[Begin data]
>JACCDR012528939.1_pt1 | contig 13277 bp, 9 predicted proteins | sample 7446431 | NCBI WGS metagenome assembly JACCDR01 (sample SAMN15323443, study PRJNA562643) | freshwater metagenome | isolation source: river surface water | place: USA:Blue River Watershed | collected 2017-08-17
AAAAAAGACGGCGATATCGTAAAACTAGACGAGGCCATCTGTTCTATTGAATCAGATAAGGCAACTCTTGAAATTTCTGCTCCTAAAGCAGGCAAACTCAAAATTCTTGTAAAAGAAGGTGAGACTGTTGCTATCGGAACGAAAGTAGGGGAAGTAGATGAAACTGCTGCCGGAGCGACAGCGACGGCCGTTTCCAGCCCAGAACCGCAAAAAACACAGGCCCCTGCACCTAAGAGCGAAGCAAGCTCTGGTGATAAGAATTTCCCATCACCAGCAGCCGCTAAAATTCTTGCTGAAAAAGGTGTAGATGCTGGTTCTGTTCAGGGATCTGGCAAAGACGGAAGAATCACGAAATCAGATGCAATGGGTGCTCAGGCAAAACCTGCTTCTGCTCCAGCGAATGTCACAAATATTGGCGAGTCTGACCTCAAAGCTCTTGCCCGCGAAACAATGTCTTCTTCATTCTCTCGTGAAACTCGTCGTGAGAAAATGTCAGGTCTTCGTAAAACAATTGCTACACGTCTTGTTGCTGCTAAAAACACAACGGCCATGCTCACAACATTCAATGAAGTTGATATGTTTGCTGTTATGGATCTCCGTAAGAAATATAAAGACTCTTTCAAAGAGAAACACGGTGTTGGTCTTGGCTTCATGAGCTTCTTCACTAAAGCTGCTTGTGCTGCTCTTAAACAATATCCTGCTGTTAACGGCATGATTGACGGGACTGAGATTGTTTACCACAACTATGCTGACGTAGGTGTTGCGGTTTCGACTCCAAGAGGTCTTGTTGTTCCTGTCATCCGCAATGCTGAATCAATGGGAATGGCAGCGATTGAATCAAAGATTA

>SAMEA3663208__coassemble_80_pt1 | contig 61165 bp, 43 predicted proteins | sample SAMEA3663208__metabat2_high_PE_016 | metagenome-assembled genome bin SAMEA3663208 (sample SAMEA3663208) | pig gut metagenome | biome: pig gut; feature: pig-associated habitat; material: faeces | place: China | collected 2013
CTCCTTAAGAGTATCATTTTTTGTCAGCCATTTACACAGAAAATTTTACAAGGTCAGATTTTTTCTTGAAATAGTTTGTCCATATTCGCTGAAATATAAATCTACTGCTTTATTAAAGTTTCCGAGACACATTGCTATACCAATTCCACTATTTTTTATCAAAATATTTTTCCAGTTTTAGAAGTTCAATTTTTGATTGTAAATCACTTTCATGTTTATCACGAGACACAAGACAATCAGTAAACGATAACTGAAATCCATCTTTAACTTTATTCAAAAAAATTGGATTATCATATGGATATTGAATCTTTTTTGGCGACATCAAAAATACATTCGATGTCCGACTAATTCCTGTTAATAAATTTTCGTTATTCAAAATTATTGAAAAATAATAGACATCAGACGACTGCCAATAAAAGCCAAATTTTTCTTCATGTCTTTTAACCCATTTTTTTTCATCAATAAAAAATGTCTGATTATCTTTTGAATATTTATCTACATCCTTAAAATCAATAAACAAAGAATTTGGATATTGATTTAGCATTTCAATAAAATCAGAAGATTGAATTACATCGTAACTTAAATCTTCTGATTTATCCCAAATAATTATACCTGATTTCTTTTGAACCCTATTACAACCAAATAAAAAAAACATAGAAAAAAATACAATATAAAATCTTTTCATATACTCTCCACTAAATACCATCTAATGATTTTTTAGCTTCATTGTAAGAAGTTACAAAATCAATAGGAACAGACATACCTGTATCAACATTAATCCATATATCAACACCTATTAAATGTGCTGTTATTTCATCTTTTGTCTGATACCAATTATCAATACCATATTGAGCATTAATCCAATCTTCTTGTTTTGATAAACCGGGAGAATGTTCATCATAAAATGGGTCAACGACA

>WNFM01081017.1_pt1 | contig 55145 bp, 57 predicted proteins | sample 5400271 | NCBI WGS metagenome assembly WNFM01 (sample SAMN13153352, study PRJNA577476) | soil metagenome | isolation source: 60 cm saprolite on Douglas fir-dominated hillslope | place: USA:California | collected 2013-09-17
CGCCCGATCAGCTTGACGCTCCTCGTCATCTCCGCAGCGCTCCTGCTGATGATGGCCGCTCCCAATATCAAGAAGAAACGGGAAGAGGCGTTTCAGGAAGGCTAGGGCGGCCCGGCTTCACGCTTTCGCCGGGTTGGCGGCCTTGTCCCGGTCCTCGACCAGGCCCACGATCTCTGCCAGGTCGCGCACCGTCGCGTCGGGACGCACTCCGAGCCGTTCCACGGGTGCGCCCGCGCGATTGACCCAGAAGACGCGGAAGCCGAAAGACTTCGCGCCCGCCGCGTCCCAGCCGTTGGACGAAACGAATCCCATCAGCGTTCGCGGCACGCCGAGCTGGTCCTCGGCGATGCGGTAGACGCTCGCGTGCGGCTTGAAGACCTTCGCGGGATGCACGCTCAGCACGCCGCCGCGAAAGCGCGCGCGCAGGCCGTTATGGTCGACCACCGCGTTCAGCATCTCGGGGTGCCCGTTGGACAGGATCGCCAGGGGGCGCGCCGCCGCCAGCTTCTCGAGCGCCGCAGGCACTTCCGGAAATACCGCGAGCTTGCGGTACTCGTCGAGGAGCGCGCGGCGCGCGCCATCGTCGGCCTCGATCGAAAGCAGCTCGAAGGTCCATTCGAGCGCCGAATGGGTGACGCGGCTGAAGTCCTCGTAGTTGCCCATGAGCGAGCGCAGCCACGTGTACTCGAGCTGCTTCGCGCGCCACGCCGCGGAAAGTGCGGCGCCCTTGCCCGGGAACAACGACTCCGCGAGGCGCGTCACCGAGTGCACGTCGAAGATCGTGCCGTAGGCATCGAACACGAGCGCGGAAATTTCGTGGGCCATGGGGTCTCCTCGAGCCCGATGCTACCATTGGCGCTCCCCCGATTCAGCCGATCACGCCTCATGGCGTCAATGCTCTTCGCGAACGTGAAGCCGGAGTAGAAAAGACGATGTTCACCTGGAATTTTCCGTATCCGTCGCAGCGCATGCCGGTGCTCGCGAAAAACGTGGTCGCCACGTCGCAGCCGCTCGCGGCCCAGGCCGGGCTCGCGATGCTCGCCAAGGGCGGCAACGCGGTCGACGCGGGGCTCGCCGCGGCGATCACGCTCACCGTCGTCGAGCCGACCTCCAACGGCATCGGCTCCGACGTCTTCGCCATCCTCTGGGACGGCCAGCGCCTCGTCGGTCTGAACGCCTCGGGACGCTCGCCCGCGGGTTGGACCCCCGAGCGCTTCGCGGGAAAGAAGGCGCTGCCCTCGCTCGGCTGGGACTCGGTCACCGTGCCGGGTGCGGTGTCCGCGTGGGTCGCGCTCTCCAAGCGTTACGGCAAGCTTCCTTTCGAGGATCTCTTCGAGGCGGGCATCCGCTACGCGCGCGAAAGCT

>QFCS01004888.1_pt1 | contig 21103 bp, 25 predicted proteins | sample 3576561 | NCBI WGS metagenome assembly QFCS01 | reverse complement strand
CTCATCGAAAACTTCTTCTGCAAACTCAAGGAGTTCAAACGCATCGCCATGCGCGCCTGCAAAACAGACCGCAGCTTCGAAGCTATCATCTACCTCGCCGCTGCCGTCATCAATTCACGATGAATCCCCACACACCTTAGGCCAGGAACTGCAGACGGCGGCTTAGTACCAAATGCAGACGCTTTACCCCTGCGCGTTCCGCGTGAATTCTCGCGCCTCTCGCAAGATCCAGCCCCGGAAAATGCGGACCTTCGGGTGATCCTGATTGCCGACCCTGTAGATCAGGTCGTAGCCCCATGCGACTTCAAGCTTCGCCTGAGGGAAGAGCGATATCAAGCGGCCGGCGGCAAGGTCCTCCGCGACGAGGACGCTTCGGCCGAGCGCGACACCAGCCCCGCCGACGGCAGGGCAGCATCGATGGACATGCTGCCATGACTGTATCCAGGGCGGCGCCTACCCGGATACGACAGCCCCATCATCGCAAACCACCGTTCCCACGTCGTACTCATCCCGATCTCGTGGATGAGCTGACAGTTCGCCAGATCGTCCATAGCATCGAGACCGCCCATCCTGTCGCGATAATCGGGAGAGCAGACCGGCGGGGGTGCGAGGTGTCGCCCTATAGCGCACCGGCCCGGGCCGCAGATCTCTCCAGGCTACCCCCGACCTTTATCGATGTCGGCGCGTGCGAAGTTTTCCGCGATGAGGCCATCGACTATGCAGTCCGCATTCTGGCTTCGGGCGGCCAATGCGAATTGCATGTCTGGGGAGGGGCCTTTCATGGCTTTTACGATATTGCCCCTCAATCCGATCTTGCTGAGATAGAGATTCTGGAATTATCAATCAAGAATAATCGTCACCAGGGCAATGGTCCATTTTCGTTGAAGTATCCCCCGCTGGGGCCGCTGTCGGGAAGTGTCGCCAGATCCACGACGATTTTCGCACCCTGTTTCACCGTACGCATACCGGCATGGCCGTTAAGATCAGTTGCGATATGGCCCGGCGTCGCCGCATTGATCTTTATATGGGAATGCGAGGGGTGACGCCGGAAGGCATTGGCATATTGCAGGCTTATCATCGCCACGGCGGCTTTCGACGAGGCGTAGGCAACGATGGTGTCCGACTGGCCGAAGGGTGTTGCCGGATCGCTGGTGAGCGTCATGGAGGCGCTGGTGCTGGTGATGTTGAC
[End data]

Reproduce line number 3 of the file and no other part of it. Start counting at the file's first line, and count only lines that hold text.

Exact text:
>SAMEA3663208__coassemble_80_pt1 | contig 61165 bp, 43 predicted proteins | sample SAMEA3663208__metabat2_high_PE_016 | metagenome-assembled genome bin SAMEA3663208 (sample SAMEA3663208) | pig gut metagenome | biome: pig gut; feature: pig-associated habitat; material: faeces | place: China | collected 2013